Tuesday, 30 March 2010
6.30 a.m. Heavy wet snow is blasting past the windows. The land outside is white, a reversion to the winter. A journey to Aviemore in driving snow, roads wet and slippery, mostly snow free but patches on bends cause the tyres to slide slightly. Aviemore station snow and windswept but the train is on time and the family head off south, perhaps to warmer and sunnier weather. In a café I stare out at the steady snow and people walking fast, heads down, hoods up, shoulders hunched. Then home, the roads a little whiter now, the snow a little heavier, the visibility a little less. The snow is drifting in the gusting wind, a foot deep in places by mid-afternoon. Light fire, cut more firewood, decide the weather is best viewed from inside the house. Twelve hours after I first looked out at the blizzard and the snow has not eased for even a second. Still it drives across the land, a hazy white sweep of snow blurring and softening the fields and woods. The forecast is for it to continue overnight, perhaps becoming even heavier. The Met Office has issued a flash warning for severe blizzards and very heavy snow – perhaps 30 centimetres with big drifts. “Roads are liable to become impassable and some interruptions to power supplies are possible.” In the mountains the winds are forecast to reach 80mph. Whilst probably not as severe as now the cold snowy weather will continue for the rest of the week and into the weekend. Easter will be tough in the hills. The winter is not yet over.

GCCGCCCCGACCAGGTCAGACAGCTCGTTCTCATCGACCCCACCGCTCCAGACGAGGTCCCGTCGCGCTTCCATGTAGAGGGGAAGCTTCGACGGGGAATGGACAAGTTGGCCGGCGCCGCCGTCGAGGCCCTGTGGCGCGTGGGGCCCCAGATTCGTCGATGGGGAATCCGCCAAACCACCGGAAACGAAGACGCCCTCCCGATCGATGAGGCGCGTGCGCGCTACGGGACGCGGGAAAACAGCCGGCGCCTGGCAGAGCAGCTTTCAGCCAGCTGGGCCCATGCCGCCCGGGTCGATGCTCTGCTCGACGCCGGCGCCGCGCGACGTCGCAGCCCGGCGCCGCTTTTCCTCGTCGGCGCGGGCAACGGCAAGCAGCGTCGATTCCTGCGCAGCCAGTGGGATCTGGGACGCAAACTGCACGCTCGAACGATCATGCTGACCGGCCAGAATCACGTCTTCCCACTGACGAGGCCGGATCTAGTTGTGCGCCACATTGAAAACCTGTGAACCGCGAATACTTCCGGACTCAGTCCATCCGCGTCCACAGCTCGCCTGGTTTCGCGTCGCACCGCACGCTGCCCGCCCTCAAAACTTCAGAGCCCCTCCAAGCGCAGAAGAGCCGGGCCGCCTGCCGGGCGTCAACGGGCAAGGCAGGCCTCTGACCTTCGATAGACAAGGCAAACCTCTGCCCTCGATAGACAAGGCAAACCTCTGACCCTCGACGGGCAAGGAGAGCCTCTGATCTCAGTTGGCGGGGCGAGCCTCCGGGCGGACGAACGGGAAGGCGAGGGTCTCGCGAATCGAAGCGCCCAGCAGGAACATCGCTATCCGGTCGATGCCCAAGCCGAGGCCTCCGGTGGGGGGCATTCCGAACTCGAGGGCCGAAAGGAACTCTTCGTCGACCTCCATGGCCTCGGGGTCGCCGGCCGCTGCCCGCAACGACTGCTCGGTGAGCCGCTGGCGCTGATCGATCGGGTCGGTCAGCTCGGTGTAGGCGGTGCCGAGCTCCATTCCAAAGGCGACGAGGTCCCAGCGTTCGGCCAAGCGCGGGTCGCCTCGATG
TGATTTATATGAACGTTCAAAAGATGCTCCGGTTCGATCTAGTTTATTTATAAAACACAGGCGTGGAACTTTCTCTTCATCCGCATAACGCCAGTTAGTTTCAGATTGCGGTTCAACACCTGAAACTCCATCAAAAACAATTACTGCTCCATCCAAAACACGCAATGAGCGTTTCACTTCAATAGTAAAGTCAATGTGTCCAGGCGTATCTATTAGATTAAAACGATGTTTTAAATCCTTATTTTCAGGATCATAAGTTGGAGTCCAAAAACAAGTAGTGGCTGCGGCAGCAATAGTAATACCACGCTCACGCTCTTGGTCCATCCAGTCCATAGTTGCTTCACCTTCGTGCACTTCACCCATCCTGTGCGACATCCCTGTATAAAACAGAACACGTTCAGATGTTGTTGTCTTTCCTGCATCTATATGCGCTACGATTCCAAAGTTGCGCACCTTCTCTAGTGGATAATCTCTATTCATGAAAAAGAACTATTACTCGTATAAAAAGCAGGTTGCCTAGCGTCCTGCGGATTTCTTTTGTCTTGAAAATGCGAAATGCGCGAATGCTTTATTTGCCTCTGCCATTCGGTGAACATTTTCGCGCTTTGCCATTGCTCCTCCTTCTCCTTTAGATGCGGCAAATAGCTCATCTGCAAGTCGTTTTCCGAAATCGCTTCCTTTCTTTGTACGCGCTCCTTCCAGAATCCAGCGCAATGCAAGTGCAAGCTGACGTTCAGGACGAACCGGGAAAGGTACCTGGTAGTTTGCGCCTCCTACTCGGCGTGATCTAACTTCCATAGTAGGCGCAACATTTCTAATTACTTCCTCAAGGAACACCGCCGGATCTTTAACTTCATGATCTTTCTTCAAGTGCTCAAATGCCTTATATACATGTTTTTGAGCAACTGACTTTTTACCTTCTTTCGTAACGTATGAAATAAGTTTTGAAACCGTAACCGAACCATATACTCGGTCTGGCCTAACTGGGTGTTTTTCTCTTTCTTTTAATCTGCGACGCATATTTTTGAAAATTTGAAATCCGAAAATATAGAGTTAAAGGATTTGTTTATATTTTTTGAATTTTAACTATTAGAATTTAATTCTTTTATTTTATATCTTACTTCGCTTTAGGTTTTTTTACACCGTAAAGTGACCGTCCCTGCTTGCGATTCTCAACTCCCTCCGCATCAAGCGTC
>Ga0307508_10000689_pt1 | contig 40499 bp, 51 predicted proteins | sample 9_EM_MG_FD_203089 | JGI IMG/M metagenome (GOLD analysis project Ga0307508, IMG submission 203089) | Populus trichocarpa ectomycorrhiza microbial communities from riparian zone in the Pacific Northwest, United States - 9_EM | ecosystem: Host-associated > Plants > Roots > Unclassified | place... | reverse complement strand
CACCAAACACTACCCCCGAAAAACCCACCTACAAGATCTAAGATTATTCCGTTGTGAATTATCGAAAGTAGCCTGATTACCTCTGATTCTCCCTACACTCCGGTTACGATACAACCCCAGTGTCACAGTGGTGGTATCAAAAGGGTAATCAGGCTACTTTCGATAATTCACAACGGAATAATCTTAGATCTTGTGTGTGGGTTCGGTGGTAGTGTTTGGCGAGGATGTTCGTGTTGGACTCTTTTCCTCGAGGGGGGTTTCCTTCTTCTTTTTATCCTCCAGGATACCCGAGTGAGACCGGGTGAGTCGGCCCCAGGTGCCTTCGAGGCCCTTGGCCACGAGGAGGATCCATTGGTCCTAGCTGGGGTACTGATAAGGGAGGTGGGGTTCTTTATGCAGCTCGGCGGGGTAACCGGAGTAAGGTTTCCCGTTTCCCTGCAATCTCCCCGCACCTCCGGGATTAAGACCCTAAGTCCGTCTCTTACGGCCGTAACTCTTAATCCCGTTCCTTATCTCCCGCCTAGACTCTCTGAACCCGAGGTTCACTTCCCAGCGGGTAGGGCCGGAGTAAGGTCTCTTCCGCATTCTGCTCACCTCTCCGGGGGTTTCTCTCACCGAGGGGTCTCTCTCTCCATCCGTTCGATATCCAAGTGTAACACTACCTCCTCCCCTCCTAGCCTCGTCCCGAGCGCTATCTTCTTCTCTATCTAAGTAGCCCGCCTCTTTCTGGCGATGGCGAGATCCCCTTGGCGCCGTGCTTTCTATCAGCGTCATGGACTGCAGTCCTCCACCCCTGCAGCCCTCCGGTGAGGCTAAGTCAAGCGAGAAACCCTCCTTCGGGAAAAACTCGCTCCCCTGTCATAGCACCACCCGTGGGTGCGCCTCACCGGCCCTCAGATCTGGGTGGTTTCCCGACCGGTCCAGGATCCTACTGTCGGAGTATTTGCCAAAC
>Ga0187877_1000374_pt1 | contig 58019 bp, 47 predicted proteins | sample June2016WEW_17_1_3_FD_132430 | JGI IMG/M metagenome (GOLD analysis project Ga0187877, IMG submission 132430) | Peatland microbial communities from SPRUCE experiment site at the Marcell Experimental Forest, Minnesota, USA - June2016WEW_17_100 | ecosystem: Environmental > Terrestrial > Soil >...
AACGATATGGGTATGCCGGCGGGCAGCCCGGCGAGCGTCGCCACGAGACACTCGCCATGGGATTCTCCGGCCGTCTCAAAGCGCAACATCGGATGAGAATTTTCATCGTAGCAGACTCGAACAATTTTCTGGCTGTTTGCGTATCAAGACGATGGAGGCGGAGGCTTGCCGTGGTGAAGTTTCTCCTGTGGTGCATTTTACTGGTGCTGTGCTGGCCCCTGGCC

Photo info: Strathspey in the snow, just outside my house, March 30, 2010. Canon EOS 450D, Canon 18-55 IS@30mm, 1/640@ f5.6, ISO 100, raw file converted to JPEG in Lightroom 2.6